Oscillators get to the very fundamentals of music and sound itself. It’s important to understand their role in sound composition as well as music itself, so let’s talk about what is an oscillator in music.
What is an Oscillator in Music
An oscillator is a single cycle, basic wave form which is looped at an incredibly high rate to reproduce a specific pitch. The pitch is typically determined by whichever note you’re playing on your midi keyboard.
This is essentially how a synthesizer constructs (or synthesizes) an audible tone.
The shape of this wave form determines the tonal characteristics of the sound as we perceive it.
Generally the rounder and more symmetrical the wave form, particularly when it resolves, the smoother the tone will be.
Here I’ve opened Xfer Records’ Serum, an Advanced Wavetable Synthesizer which allows us to create wave forms out of any shape we can imagine. It’s excellent for creating our own synth sounds from the ground up, but it’s great for demonstrating what is an oscillator in music, as well.
One of the presets allows you to cycle through all of the most basic wave form shapes.
The shape of the sound wave itself determines the sound.
The Shape of Sound Waves
As I covered in my break down of the various parts of a sound wave, the wave length ultimately determines the pitch.
Longer waves move more slowly, and the number of cycles per second determines the frequency.
Duplicating the same shape and fitting both in the same cycle will pitch the sound wave up an octave in that key.
The dynamic range between the extremes in the wave dictates how much energy is behind the sound wave. More energy hits our ear drums harder which we perceive as being louder.
The shape has everything to do with how we perceive it sonically.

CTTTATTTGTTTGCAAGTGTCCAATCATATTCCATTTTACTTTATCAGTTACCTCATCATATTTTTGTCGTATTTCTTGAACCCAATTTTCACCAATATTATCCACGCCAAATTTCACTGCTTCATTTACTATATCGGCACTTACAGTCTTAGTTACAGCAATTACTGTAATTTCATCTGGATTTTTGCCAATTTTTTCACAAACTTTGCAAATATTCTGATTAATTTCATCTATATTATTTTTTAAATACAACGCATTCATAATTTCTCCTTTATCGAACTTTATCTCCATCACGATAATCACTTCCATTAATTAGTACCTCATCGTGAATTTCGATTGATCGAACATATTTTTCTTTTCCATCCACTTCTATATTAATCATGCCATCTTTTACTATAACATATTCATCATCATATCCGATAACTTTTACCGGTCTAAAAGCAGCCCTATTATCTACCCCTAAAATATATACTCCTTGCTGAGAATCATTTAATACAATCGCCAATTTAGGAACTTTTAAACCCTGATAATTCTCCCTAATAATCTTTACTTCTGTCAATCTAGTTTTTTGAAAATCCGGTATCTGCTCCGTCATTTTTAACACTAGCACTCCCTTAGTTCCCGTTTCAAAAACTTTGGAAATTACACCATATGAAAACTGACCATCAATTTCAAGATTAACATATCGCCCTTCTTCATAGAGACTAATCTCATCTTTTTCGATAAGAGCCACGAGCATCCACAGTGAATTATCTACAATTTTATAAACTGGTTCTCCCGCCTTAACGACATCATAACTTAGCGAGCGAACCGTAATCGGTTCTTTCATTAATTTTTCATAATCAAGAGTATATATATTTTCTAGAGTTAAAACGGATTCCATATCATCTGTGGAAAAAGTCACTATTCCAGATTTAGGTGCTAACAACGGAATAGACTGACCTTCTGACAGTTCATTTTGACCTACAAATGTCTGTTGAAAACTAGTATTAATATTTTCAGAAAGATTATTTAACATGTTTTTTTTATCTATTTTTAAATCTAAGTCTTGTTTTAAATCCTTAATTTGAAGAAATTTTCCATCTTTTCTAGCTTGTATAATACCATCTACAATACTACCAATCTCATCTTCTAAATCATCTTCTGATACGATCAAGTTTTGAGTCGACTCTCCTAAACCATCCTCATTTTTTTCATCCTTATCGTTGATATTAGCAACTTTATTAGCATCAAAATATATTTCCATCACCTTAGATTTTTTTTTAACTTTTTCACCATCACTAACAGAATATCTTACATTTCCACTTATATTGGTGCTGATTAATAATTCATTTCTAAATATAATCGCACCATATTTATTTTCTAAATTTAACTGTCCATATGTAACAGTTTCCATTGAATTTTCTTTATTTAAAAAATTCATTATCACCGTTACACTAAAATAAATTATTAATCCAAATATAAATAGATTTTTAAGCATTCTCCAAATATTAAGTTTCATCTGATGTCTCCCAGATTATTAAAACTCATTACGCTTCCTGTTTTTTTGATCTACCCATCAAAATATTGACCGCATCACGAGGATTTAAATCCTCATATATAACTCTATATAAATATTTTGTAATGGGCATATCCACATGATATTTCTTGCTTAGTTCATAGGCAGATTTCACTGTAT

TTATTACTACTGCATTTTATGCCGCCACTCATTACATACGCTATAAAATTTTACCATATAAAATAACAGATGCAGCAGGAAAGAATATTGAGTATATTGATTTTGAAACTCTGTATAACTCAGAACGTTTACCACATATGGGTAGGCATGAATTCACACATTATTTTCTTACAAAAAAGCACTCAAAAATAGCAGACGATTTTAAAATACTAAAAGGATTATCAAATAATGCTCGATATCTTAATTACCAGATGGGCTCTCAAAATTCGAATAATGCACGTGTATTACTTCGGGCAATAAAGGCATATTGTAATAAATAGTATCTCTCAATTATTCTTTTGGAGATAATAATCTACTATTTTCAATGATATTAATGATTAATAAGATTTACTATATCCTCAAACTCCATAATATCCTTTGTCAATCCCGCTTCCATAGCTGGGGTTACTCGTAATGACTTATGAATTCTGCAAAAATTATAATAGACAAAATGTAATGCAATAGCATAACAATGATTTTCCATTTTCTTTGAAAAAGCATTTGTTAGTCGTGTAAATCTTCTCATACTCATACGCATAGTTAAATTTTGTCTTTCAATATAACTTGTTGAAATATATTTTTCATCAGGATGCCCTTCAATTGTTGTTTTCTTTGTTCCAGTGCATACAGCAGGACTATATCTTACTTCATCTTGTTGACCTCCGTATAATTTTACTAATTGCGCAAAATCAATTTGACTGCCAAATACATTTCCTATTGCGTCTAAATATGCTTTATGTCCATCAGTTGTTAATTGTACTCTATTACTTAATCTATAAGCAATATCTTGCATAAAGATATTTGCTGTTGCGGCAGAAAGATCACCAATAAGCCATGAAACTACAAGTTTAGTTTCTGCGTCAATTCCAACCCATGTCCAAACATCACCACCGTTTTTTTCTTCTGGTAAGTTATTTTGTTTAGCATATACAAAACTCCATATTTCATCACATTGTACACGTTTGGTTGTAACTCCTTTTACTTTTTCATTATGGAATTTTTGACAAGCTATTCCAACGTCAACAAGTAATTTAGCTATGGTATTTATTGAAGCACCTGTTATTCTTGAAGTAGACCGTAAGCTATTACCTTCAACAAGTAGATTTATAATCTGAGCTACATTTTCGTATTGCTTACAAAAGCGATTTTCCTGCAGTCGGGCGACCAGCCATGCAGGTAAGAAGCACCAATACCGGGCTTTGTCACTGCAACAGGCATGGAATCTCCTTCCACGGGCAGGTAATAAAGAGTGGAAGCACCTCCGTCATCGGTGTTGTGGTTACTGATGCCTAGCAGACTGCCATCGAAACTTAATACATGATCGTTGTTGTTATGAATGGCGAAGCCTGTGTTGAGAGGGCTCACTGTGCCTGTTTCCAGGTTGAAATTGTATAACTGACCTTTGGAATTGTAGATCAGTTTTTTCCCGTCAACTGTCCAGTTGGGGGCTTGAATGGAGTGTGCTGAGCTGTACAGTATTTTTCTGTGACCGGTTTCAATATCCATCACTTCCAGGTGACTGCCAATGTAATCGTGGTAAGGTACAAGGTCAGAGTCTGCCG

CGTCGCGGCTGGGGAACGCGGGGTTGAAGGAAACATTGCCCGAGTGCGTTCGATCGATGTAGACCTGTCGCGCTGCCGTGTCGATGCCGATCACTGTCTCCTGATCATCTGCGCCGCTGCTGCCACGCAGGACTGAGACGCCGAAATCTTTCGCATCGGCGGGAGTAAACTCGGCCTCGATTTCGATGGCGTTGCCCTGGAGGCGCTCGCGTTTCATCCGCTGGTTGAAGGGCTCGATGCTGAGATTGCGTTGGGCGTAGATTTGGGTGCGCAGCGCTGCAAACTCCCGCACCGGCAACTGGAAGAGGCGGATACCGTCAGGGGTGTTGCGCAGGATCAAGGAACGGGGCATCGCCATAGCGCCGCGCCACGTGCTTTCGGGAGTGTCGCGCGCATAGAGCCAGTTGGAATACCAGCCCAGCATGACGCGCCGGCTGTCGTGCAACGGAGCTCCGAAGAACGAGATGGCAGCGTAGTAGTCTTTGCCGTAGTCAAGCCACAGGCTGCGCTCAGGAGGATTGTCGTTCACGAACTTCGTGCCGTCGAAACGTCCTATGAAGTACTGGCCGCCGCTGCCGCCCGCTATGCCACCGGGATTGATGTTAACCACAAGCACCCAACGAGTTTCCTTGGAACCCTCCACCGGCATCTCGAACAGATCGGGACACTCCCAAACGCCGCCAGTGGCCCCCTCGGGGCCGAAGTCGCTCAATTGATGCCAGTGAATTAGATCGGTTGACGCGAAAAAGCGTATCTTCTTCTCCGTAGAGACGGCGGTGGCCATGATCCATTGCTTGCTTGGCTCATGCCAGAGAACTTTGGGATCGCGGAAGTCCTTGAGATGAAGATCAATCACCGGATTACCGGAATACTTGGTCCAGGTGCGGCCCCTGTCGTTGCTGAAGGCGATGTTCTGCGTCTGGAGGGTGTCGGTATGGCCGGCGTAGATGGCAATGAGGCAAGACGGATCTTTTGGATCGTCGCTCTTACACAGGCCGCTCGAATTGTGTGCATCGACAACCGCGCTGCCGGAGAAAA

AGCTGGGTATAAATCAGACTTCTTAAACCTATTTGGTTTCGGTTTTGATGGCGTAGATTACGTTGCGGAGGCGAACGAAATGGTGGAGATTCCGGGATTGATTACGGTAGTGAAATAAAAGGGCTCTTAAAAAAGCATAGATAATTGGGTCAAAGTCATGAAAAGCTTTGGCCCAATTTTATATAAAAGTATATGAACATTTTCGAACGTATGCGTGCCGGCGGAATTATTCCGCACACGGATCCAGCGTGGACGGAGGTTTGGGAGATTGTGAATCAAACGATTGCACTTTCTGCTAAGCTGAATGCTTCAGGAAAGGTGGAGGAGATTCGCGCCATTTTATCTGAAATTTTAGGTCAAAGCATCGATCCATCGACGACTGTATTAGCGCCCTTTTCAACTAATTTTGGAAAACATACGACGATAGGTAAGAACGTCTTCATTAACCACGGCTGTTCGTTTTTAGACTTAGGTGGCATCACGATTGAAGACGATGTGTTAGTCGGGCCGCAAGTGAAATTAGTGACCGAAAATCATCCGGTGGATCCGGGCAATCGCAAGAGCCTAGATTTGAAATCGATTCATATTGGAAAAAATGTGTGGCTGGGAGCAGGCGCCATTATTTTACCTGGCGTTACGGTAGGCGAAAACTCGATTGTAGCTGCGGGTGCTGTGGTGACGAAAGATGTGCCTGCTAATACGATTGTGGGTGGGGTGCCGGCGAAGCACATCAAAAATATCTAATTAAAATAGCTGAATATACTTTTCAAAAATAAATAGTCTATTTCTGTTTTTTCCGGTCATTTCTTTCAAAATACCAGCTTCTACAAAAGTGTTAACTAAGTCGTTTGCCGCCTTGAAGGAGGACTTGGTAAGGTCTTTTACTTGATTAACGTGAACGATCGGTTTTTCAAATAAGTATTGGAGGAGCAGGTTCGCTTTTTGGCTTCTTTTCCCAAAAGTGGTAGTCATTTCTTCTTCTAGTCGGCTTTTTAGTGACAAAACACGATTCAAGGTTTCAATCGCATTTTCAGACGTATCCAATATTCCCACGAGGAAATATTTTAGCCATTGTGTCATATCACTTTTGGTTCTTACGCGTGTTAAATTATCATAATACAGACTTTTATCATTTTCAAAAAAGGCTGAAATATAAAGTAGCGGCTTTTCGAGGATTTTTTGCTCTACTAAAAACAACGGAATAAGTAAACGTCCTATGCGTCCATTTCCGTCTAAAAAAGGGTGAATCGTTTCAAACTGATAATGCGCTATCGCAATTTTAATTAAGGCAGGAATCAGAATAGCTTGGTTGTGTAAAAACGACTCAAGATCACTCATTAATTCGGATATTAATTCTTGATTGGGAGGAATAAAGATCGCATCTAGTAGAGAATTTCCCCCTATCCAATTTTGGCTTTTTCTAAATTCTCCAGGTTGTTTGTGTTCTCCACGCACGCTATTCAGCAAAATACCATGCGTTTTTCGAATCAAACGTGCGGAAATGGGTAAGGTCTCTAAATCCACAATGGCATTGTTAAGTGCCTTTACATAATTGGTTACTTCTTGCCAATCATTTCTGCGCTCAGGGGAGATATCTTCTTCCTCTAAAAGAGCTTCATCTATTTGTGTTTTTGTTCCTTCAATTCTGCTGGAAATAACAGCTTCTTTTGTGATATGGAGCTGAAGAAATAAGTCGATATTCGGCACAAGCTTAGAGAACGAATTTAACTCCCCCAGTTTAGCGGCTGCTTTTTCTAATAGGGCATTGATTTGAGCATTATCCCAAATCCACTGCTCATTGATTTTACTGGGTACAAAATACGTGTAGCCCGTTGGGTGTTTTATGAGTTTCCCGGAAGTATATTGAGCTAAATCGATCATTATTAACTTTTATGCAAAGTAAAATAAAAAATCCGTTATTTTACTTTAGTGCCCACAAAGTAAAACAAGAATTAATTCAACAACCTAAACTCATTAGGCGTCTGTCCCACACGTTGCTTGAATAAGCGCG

There are a number of different shapes for sound waves:
Pictured above is a sine wave – a symmetrical sound wave with a gentle sloping shape.
The characters of the sound itself of the sine wave mirror the shape in many ways.
A sine wave sounds round and smooth, just like the curves which make it up.
What if we ditch the curves altogether? A sound which has a lot in common with the sine wave is the triangle wave:
While the wave form culminates in sharp peaks, the transitions between them are still uniform. More than that, it still ends at the same point it began at.
This creates a similar sound to the sine wave, albeit a bit brighter in the triangle.
If we’re building an oscillator wave form, it doesn’t have to end at the same point it began at.
The square wave is a good example of this. We get two polar opposite joined by the most abrupt break in the middle.
The result is a rich, bright, and interesting tone which you can get a lot of unique lead sounds from with some tweaks.
The more we get away from the smooth transitions and symmetry of the sine wave, the more dissimilar the oscillator begins to sound.
Generally, the more asymmetrical a sound wave’s shape, the sharper or harsher it will sound.
One final basic wave form to consider is the saw wave or sawtooth wave:
The wave form (when repeated) resembles the blades of a saw tooth, hence the name. Like the square wave, the sawtooth wave repeats at the opposite amplitude. This lack of symmetry creates a harsh and bright tone which at lower frequencies makes for a good synth bass.
Creating oscillators is the basis of audio production for those who work with wave tables.
While many of us just focus on “analog” instruments and don’t think about this, it’s still exciting to think that you can create a sound that no one has ever heard of before simply by designing a unique oscillator!